On the whole, I think he is disturbingly accurate about the disconnect between the out-of-touch, don't-rock-the-boat Democratic party establishment and the eloquent, and passionate liberal netroots, but it seems to me that he overlooks one very important fact: The law doesn't care. Fitzgerald doesn't care. The Republicans and their media allies can lie and spin all they want, but they can't make indictments go away, and they're piling up. "Duke" Cunningham's already fessed up and resigned. DeLay, Libby, possibly Frist, possibly a whole mess of congresscritters on Abramoff's payroll, are all under indictment now or in the near future. Even a wholly corporate-owned media can't bury that, much less prevent it. And that will be a drag on Republican attempts to further consolidate their power in the 2006 and 2008 elections - especially those candidates who are indicted or otherwise tainted by scandal.
Indeed, Daou himself makes this remarkable statement about this latest outrage:
The story starts blending into a long string of administration scandals, and through skillful use of scandal fatigue, Bush weathers the storm and moves on, further demoralizing his opponents and cementing the press narrative about his 'resolve' and toughness.When a party's strategy is to "blend" new scandals in with a steaming pile of other scandals, I think it's safe to say they could be in some serious electoral jeopardy, especially at the state and local level. For while that approach may be successful at the national level, I am fairly certain that the voters in indictees' states and districts will echo Marisa Tomei in My Cousin Vinnie: "Oh yeah. You blend."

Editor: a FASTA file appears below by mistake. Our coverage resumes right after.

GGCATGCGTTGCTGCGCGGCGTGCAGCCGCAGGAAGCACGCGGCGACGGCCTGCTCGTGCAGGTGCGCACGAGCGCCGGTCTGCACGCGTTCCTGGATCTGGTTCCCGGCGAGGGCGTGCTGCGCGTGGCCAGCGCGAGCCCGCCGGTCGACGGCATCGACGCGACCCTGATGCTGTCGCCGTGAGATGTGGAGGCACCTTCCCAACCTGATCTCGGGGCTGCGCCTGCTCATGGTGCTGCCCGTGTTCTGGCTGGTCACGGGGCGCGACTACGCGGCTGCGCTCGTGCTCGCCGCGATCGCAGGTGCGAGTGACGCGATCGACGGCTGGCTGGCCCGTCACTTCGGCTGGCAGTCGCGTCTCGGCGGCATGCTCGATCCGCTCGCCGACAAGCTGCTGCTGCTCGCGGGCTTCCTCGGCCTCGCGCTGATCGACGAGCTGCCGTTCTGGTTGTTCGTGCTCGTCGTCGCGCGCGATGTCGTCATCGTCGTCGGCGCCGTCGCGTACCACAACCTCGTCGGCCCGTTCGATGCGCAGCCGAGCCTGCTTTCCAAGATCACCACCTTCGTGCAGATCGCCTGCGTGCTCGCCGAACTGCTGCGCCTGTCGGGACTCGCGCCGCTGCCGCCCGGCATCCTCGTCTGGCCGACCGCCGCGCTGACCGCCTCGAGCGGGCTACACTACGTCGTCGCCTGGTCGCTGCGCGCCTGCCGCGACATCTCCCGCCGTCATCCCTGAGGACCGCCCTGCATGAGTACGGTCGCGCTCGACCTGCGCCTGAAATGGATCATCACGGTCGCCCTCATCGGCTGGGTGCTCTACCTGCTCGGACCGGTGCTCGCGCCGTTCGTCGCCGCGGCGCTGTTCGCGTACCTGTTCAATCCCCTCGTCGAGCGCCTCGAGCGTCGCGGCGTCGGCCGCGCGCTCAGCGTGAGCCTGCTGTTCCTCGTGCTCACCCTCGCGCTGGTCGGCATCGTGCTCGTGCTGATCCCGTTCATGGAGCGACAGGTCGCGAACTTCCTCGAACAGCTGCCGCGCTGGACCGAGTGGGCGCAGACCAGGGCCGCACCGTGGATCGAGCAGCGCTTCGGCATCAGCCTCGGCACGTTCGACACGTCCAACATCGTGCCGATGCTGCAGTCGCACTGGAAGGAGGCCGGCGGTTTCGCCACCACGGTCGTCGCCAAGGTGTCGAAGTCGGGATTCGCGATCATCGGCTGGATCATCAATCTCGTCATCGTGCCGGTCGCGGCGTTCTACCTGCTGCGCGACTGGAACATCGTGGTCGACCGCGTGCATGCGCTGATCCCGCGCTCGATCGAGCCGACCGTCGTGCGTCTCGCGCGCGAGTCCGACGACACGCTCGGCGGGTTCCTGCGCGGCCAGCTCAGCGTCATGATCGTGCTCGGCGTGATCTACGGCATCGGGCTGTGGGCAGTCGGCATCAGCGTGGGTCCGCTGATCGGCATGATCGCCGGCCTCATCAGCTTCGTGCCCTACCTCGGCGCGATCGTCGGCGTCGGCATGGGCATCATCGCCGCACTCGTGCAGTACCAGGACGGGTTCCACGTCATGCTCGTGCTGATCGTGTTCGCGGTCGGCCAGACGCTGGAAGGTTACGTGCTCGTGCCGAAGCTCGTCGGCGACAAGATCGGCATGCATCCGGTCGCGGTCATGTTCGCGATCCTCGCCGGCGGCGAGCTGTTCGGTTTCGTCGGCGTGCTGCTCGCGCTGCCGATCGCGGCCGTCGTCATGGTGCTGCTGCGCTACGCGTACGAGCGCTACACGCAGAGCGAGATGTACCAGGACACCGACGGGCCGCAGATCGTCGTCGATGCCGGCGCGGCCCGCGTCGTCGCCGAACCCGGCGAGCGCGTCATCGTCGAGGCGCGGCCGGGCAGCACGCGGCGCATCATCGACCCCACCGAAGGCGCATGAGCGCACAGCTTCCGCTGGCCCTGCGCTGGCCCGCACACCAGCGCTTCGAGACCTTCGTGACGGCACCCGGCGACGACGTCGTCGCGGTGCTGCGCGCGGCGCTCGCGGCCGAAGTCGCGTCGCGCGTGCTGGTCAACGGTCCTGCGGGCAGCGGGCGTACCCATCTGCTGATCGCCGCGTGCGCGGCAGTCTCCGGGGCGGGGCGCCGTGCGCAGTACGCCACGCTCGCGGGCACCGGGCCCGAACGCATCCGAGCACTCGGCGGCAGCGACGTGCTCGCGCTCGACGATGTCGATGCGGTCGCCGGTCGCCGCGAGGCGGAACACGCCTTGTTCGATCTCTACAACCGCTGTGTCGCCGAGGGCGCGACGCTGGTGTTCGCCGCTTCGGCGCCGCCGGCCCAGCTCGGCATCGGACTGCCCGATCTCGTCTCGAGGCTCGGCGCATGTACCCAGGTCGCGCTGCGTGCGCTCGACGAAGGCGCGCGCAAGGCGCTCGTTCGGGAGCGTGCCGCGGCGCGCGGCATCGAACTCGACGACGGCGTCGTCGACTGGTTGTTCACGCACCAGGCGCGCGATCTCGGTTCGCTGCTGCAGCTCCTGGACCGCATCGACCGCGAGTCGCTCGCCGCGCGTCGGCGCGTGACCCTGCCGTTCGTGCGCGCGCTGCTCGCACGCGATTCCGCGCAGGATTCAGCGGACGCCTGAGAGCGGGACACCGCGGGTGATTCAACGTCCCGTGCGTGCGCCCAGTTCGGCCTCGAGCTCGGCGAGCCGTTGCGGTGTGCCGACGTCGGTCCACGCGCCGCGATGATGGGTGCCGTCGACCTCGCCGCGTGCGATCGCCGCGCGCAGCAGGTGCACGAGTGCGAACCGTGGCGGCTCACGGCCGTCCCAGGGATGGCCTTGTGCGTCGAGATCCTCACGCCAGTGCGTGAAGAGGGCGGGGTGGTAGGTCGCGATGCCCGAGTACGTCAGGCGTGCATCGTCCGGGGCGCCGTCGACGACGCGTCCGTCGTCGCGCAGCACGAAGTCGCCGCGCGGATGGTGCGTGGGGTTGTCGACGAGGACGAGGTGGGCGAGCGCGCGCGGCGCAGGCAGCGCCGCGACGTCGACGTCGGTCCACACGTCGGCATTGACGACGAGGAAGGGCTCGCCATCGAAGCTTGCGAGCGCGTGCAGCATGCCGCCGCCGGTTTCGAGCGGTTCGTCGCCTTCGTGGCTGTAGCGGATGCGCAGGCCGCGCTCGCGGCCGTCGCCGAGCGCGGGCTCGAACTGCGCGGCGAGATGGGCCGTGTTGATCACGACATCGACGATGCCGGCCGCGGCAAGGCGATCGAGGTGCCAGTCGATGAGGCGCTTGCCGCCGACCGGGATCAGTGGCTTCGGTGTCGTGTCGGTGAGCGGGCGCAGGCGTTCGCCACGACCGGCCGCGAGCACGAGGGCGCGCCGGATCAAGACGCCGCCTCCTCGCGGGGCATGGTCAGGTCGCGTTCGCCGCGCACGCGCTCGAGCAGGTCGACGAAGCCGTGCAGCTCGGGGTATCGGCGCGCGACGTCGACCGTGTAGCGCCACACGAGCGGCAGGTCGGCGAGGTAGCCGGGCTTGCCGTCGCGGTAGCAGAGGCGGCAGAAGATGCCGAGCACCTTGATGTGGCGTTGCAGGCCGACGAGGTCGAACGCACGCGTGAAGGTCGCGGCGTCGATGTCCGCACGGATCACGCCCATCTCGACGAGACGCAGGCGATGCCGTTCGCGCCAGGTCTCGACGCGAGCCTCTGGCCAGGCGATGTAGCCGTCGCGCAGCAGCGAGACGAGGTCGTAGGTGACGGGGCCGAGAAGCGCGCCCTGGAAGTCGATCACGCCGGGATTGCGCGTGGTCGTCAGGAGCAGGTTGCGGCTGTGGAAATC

This leaves only the president, who, if I understand the process correctly, can only be brought to trial via the impeachment process, which is really quite extraordinary - imagine a murder suspect who has confessed, but can only be indicted if his enemies outvote his friends. Also, what happens if the FOIA succeeds and the NSA is forced to release their list of wiretappees, and one or more of them decide to sue? Could they sue the president, or only the federal government in general? Could Bush face criminal charges when he leaves office? Can any law-talkin' folks help me out here?
In any case, even if there is no impeachment, Bush is still gone in 2009. And if a wave of scandals washes away a whole bunch of Republican reps and senators in 2006, then Bush's reign of terror is effectively over, which is a very important short-term goal.